This review page is supported in part by the sponsors whose ad banners are displayed below

Sliding scale - form/function
: On to the most ingenious mechanical design, the sliding door on the top panel. Held firmly in place by four tiny magnets, the PREference engraving on top of the door provides enough friction to push open. Alternatively you can push on the lower edge. Once opened, select MM or MC and adjust resistance and capacitance for your phono cartridge by sliding up or down the paired mini-switches (for left and right channels) with a mini screw driver. The resistance and capacitance table is silk-screened right there so you don’t have to worry about misplacing an owner’s manual (except you still need your MC cartridge manual if you can’t remember its impedance.)

To change phono settings on my Restek Sector preamp, I have to turn it upside down to flip the dip switches. With my Ensemble PhonoMaster, I have to unscrew three screws and remove the cover to get at the jumpers. With the PREference, I simply slide open the top to switch settings under signal (I simply select another input during the change). This is an absolute talking point and scores top marks for both form and function.

During the past seven months of running in, the PREference slowly but surely demonstrated its creator’s understated ambition. In the beginning, it sounded a little lightweight and bright over my NuForce Reference 9 V2 SE. It was good with KingRex’s own T20U though. Perhaps this preamp was specially designed to carve out more resolution from the tube-reminiscent Tripath amp? But in audioland, monogamy is rare. As months went by, the piece mellowed out and the lower octaves kicked in. Organic bloom began to loom but articulation didn’t vacate the building. Then I hooked it back to the NuForce amps driving the Dynaudio Facette speakers one day, spun some vinyl, cued up my Denon DL-302 MC cartridge and never wanted to unplug it again. From memory, I’ve never had such a moving performance from any of my LP setups so I decided to pen my Stravinsky Ballets review based on that combination.

The synergy was perfect in every regard. Dynamics, fortitude, nuance, colors, timbres, everything was flawless. Listening to Stravinsky’s energetic rhythms, I couldn’t help but think of the amusing article “Don’t judge me by my tights” by Sascha Radetsky: I constantly expand the borders of my physical capabilities and I hone my mind to a quick-learning focused edge. Come 8 p.m., I'll fuse dynamic movement and storytelling with the grandeur of a full live orchestra. Like the male ballet dancer in tights, the PREference has the thick (aluminum) skin to face off skewed perceptions. This is no sissy even if it looks girly to you on its tiny spiky high heels. It’s surely a femme fatale.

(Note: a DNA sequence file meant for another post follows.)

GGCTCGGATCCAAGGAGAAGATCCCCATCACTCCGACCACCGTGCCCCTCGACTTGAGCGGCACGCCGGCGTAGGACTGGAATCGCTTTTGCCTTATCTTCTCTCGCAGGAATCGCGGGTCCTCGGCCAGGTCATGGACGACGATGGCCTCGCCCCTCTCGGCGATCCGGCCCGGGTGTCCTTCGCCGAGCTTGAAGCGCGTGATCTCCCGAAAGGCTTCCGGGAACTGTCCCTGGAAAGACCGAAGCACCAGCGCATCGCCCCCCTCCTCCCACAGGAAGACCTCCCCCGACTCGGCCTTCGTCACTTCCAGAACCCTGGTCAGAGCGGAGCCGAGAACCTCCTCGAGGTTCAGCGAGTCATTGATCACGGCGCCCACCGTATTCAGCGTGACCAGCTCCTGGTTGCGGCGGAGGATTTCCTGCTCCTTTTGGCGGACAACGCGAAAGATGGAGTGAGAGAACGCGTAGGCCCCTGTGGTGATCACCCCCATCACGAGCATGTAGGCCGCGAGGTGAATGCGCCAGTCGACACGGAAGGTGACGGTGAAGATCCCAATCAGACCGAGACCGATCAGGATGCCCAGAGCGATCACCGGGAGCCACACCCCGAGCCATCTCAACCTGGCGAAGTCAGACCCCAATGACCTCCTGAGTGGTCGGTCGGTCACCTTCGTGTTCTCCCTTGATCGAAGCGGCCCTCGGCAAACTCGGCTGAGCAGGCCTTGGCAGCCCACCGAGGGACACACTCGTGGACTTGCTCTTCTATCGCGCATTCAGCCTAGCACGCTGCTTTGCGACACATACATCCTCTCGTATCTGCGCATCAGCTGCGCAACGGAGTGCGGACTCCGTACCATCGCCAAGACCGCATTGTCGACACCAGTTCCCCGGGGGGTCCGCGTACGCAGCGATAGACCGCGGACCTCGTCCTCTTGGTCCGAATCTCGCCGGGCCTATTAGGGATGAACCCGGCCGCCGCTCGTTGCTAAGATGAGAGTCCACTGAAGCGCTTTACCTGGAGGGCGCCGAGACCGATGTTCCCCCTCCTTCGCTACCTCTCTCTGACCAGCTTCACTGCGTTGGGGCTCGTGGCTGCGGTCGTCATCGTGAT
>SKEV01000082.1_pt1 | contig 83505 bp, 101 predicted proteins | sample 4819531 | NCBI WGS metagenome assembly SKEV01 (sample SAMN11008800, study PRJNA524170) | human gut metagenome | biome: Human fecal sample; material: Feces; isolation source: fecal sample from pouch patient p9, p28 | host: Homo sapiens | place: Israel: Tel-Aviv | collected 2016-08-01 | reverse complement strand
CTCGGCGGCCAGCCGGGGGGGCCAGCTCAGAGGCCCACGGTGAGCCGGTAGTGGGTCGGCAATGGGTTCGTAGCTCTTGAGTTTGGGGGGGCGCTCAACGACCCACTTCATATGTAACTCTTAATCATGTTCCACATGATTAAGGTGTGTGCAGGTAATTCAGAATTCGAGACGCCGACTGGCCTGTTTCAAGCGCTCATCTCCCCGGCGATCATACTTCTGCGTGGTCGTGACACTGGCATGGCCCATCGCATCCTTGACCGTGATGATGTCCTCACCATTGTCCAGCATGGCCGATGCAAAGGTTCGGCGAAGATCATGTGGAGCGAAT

Originally my plan was to do the phono section last since it’s a $250 optional feature that might not be for everybody. But the Stravinsky discovery changed everything. I loaded more LPs and was hooked. I had to let nature take its course. So back to the sliding door and its user options: High or low gain, MM or MC, 47KΩ, 220Ω, 100Ω, 100P+47KΩ, 100P+220Ω, 100P+100Ω.

While most phono preamplifiers offer plenty of resistive loading options for MC, the PREference has comparatively few. That seems to be the downside but is still far better than the Musical Fidelity V-LPS which offers only two choices: MM (47Kohm) or MC (100ohm). The interesting part here is the less common +100P capacitance setting (P for picofarad). It’s common practice for reviewers to list the specs and then report on the audition findings but I want to do the reverse this time. It’s partly because that’s how I did it for myself. I listened first not knowing what to expect, then looked at the specs for cross reference or to explain what I heard. Apart from the Stravinsky Ballets, other titles that served as good appraisal software included:

Rossini: Complete Sonatas for Strings/Deutsche Streichersolisten, Berlin [Camerata CMT-2001~2] for its unusual double formation with eight string players instead of four, providing sonic challenges in balancing instrumental articulation and timbral coherence.
Rossini: Album de Chaumière, Album de Château/Dino Ciani, pianoforte [Fonit Cetra LAR 34] for its pianistic virtuosity off beaten paths on a period instrument that provides an excellent test for timbre accuracy and imaging focus.
Smetana: Má Vlast/Rafael Kubelik/Boston Symphony Orchestra [DGG 2707 054] for its dynamic contrasts, bass-rich instrumentation, soundstage reconstruction and orchestral layering.
Wagner: The Flying Dutchman/George London/Leonie Rysanek/Giorgio Tozzi/Antal Dorati/Royal Opera House, Convent Garden [Decca 2BB 109/11] for its tensioned arcs, stage activity details and dramatic soprano role that often ventures into the midrange most sensitive to human ears and brings out either the best or  worst in cartridges. Critical acclaim concurred that Rysanek virtually owned this role for two decades.